We are so excited to introduce you to Laura Jiménez and Marissa Nuncio — two grantee partners that we are honoring at this year’s virtual gala: the 33rd Annual Gloria Awards: A Salute to Women of Vision on Thursday, May 20. These women embody leadership and what it means to advance equity to create real change in their communities.

For more than 25 years, Laura Jiménez has worked with women of color organizations across the country on issues of reproductive justice, including the National Latina Health Organization, the Dominican Women’s Development Center and was part of the birth of SisterSong Women of Color Reproductive Justice Collective. Laura is passionate about issues of immigration, environmental justice, and birthing and parenting, as they intersect with reproductive justice. She is an innate healer, a daughter of the ocean, a holder of space, a holder of hands and hearts. Laura is a proud mamá to four awesome people and is the compañera of a gifted musician.

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More Than Magic: What Funders Can Learn From Black Women and Girls

Editor’s Note: The following essay is by Dr. Torie Weiston-Serdan, Chief Visionary Officer of the Youth Mentoring Action Network (YMAN) and author of “Critical Mentoring: A Practical Guide.”

black womxn
Dr. Torie Weiston-Serdan shares her perspective on how funders can best collaborate with Black womxn and girls. (Image credit: @tweiston)

2021 has already been a traumatic year for Black womxn and girls. On the very day that the Chauvin verdict was announced, news spread like wildfire about 15-year old Ma’Khiah Bryant’s ruthless killing by police in Columbus, Ohio. Ma’Khia’s death followed a series of brutal assaults against young Black girls in the past four months – such as in January when a 16-year old in Florida was victimized by police after a school resource officer body-slammed and knocked her unconscious. Or in Rochester, New York where a nine year old was pepper-sprayed by officers who afterward told her, “You did it to yourself.”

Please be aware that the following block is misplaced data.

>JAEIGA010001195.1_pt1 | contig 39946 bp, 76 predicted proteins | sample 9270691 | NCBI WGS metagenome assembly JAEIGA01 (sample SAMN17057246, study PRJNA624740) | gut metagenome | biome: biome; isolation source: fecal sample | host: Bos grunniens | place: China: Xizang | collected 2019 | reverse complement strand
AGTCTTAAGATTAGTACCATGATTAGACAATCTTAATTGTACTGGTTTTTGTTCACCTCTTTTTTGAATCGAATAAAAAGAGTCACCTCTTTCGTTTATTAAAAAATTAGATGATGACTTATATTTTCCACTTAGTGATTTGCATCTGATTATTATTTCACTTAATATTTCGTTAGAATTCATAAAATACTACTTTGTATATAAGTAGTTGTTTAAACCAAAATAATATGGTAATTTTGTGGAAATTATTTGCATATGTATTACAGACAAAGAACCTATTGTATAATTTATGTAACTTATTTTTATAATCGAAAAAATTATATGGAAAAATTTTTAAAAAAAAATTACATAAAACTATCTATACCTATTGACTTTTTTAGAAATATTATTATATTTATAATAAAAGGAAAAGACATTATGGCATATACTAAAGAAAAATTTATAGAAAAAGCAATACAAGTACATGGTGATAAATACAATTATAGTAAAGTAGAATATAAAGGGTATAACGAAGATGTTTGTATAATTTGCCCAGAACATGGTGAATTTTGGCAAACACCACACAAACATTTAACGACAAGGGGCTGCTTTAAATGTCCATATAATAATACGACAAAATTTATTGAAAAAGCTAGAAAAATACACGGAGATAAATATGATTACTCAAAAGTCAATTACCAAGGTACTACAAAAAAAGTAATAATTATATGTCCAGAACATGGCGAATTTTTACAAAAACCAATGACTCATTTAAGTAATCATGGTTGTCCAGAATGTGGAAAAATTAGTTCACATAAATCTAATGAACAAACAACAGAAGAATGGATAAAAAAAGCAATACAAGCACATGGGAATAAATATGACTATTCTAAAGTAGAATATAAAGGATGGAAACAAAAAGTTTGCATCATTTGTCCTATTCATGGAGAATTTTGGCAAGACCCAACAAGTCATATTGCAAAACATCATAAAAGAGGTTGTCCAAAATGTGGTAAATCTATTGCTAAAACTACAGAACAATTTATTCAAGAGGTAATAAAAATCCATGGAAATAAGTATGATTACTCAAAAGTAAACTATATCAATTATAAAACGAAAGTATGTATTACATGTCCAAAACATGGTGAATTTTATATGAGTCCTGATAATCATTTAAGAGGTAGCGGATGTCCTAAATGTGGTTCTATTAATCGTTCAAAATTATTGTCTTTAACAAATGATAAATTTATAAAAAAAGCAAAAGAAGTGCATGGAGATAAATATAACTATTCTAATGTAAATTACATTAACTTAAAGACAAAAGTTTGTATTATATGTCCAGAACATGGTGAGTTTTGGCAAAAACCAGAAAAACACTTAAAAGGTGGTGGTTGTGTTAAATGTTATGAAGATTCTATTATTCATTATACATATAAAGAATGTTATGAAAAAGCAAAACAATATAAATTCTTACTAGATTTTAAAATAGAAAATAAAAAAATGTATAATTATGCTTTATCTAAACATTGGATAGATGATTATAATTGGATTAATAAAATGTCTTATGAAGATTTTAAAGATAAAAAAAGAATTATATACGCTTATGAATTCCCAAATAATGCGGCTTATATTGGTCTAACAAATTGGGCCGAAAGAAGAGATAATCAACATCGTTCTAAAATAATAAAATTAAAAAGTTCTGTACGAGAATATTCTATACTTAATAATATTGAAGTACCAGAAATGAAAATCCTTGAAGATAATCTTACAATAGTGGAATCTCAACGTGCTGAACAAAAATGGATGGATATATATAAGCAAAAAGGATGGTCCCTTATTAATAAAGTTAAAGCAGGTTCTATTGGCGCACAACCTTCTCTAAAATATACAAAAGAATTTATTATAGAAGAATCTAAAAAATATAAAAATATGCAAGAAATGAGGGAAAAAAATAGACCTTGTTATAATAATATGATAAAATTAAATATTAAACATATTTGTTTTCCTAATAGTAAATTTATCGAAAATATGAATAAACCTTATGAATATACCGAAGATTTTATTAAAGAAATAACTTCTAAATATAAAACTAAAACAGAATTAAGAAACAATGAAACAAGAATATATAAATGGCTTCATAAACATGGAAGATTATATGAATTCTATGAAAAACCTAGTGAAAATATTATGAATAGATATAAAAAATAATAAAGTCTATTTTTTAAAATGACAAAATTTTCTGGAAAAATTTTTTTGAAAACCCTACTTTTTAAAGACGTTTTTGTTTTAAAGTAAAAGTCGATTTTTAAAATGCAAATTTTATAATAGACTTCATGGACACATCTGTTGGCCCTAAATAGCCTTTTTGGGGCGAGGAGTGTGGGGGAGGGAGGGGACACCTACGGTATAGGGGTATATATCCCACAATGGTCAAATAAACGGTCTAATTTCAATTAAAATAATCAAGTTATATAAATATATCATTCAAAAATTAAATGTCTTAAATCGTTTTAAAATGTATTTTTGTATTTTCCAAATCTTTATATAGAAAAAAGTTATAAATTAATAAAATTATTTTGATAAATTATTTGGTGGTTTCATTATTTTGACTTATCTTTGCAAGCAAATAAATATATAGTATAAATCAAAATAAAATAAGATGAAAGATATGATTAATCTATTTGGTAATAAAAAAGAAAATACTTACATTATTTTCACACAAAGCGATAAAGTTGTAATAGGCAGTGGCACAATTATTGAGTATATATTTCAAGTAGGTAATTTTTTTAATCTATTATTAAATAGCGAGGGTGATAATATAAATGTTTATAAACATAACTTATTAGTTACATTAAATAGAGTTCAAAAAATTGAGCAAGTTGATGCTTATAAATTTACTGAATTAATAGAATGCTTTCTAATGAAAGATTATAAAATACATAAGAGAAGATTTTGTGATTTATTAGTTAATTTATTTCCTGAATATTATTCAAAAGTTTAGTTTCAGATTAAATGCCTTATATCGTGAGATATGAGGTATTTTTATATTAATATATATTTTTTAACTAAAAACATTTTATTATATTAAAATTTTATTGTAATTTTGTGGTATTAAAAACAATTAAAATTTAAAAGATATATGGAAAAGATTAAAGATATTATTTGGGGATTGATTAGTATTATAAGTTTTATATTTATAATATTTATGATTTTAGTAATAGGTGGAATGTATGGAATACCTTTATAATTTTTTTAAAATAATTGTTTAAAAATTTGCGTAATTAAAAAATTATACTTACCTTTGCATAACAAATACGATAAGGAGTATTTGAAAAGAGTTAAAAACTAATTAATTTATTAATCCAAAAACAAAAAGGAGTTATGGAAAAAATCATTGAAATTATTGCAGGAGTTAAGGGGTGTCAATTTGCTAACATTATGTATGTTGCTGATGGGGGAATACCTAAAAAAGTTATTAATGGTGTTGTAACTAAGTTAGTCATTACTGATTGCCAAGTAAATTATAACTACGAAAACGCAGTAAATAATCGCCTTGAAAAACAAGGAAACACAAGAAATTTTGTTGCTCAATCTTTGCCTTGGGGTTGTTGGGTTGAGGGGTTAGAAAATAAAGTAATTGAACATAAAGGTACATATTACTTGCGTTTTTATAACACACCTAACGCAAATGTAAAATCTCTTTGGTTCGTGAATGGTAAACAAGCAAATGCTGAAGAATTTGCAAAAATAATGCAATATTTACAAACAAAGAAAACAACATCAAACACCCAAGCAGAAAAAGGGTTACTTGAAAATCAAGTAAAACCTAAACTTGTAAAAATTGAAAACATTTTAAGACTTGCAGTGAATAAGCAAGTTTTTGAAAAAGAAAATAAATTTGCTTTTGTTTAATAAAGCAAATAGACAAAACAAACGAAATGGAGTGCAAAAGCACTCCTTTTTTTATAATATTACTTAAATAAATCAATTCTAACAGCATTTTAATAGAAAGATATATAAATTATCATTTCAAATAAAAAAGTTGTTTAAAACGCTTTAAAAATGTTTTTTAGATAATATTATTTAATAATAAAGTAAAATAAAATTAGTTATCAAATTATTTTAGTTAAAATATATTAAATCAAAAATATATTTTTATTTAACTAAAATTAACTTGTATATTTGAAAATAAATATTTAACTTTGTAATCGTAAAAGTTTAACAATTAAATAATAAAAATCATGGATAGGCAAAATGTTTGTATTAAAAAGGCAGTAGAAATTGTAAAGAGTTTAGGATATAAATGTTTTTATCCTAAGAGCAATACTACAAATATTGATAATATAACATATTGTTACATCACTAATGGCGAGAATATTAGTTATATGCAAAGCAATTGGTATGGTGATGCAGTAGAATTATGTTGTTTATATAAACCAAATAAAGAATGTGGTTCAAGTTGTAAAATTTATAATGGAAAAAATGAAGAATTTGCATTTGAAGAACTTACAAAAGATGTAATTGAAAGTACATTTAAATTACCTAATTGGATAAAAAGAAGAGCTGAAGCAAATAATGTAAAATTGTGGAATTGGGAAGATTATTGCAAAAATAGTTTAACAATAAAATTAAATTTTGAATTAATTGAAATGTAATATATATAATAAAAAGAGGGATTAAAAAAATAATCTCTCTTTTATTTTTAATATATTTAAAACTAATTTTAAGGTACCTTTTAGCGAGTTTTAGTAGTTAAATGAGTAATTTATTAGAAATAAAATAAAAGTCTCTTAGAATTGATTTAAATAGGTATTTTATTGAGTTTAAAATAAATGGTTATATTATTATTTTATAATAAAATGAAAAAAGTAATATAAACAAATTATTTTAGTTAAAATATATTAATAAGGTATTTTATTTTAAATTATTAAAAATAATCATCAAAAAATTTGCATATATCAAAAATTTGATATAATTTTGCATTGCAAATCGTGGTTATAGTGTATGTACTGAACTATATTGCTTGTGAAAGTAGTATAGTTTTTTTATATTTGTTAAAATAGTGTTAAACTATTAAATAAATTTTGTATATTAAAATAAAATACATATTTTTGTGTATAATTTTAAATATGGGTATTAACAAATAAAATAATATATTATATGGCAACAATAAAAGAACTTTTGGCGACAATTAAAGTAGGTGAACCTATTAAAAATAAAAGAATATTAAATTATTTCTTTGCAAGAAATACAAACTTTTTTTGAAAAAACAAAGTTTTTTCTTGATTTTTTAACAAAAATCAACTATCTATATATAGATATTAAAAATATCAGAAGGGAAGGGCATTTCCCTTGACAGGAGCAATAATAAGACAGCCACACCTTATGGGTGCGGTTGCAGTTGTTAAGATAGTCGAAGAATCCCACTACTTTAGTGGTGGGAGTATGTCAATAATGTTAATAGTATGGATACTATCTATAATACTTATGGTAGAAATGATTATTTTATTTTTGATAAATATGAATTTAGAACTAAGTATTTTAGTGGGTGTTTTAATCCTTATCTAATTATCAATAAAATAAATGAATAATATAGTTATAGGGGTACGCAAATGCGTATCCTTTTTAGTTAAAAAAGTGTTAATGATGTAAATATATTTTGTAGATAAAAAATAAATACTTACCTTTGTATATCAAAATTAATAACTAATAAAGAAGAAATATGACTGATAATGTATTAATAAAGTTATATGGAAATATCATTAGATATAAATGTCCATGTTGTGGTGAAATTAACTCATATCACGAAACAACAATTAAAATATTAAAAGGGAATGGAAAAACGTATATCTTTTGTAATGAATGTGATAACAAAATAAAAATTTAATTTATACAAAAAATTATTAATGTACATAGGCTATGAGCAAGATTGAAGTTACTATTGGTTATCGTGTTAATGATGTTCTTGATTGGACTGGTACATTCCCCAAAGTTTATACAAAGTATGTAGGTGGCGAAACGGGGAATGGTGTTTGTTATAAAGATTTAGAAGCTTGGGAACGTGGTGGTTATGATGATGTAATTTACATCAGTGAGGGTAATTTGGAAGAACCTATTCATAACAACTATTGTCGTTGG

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How Marsha P. Johnson Institute Gives Direct Support to LGBTQ+ POC

The Marsha P. Johnson Institute has committed over $250K in direct donations to black LGBTQ+ individuals to provide post-pandemic support.

The Marsha P. Johnson Institute has donated over $250K in 2020 to Black LGBTQ+ individuals disproportionately affected by COVID-19 (Image credit: Marsha P. Johnson Institute)
The Marsha P. Johnson Institute has donated over $250K in 2020 to Black LGBTQ+ individuals disproportionately affected by COVID-19 (Image credit: Marsha P. Johnson Institute)

As the pandemic continues and with it, disproportionate impacts on Black transgender people, the Marsha P. Johnson Institute today announced the donation of over $250,000 to more than 500 individuals across the United States in 2020.